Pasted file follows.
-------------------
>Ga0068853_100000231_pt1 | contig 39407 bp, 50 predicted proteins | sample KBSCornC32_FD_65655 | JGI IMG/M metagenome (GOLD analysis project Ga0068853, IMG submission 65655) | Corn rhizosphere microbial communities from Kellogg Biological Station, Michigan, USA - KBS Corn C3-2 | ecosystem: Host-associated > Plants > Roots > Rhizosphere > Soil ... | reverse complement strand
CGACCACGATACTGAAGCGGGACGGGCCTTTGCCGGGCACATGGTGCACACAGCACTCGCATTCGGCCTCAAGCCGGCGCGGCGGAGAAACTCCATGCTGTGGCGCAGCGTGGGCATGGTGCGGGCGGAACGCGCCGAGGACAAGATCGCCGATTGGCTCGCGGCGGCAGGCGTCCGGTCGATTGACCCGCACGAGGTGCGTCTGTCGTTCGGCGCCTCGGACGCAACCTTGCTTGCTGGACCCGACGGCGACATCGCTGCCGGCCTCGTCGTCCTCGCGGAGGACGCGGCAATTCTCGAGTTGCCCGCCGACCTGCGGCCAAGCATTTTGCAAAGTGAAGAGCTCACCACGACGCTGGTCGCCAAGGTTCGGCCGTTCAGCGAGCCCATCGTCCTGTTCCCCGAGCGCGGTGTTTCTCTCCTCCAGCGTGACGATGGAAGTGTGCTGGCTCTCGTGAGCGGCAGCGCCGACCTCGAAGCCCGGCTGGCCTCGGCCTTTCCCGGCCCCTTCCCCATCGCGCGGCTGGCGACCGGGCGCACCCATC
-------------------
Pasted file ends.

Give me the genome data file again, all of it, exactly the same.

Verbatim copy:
>Ga0068853_100000231_pt1 | contig 39407 bp, 50 predicted proteins | sample KBSCornC32_FD_65655 | JGI IMG/M metagenome (GOLD analysis project Ga0068853, IMG submission 65655) | Corn rhizosphere microbial communities from Kellogg Biological Station, Michigan, USA - KBS Corn C3-2 | ecosystem: Host-associated > Plants > Roots > Rhizosphere > Soil ... | reverse complement strand
CGACCACGATACTGAAGCGGGACGGGCCTTTGCCGGGCACATGGTGCACACAGCACTCGCATTCGGCCTCAAGCCGGCGCGGCGGAGAAACTCCATGCTGTGGCGCAGCGTGGGCATGGTGCGGGCGGAACGCGCCGAGGACAAGATCGCCGATTGGCTCGCGGCGGCAGGCGTCCGGTCGATTGACCCGCACGAGGTGCGTCTGTCGTTCGGCGCCTCGGACGCAACCTTGCTTGCTGGACCCGACGGCGACATCGCTGCCGGCCTCGTCGTCCTCGCGGAGGACGCGGCAATTCTCGAGTTGCCCGCCGACCTGCGGCCAAGCATTTTGCAAAGTGAAGAGCTCACCACGACGCTGGTCGCCAAGGTTCGGCCGTTCAGCGAGCCCATCGTCCTGTTCCCCGAGCGCGGTGTTTCTCTCCTCCAGCGTGACGATGGAAGTGTGCTGGCTCTCGTGAGCGGCAGCGCCGACCTCGAAGCCCGGCTGGCCTCGGCCTTTCCCGGCCCCTTCCCCATCGCGCGGCTGGCGACCGGGCGCACCCATC